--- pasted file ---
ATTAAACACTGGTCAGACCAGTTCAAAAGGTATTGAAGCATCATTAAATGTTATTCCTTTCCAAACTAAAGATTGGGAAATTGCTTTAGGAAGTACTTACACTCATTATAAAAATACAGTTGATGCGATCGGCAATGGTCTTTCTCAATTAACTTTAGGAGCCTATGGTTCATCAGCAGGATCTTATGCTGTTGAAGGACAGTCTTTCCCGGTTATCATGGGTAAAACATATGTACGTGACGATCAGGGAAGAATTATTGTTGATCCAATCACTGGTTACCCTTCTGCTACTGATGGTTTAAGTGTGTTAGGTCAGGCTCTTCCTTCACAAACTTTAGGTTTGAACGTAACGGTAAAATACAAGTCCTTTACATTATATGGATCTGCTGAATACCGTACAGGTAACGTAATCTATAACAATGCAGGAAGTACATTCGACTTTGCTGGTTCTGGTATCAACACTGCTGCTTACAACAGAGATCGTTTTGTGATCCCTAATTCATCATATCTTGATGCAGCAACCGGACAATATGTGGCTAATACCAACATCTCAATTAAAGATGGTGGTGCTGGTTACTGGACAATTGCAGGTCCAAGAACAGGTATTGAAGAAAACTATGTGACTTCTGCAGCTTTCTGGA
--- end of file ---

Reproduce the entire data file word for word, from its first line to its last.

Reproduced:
ATTAAACACTGGTCAGACCAGTTCAAAAGGTATTGAAGCATCATTAAATGTTATTCCTTTCCAAACTAAAGATTGGGAAATTGCTTTAGGAAGTACTTACACTCATTATAAAAATACAGTTGATGCGATCGGCAATGGTCTTTCTCAATTAACTTTAGGAGCCTATGGTTCATCAGCAGGATCTTATGCTGTTGAAGGACAGTCTTTCCCGGTTATCATGGGTAAAACATATGTACGTGACGATCAGGGAAGAATTATTGTTGATCCAATCACTGGTTACCCTTCTGCTACTGATGGTTTAAGTGTGTTAGGTCAGGCTCTTCCTTCACAAACTTTAGGTTTGAACGTAACGGTAAAATACAAGTCCTTTACATTATATGGATCTGCTGAATACCGTACAGGTAACGTAATCTATAACAATGCAGGAAGTACATTCGACTTTGCTGGTTCTGGTATCAACACTGCTGCTTACAACAGAGATCGTTTTGTGATCCCTAATTCATCATATCTTGATGCAGCAACCGGACAATATGTGGCTAATACCAACATCTCAATTAAAGATGGTGGTGCTGGTTACTGGACAATTGCAGGTCCAAGAACAGGTATTGAAGAAAACTATGTGACTTCTGCAGCTTTCTGGA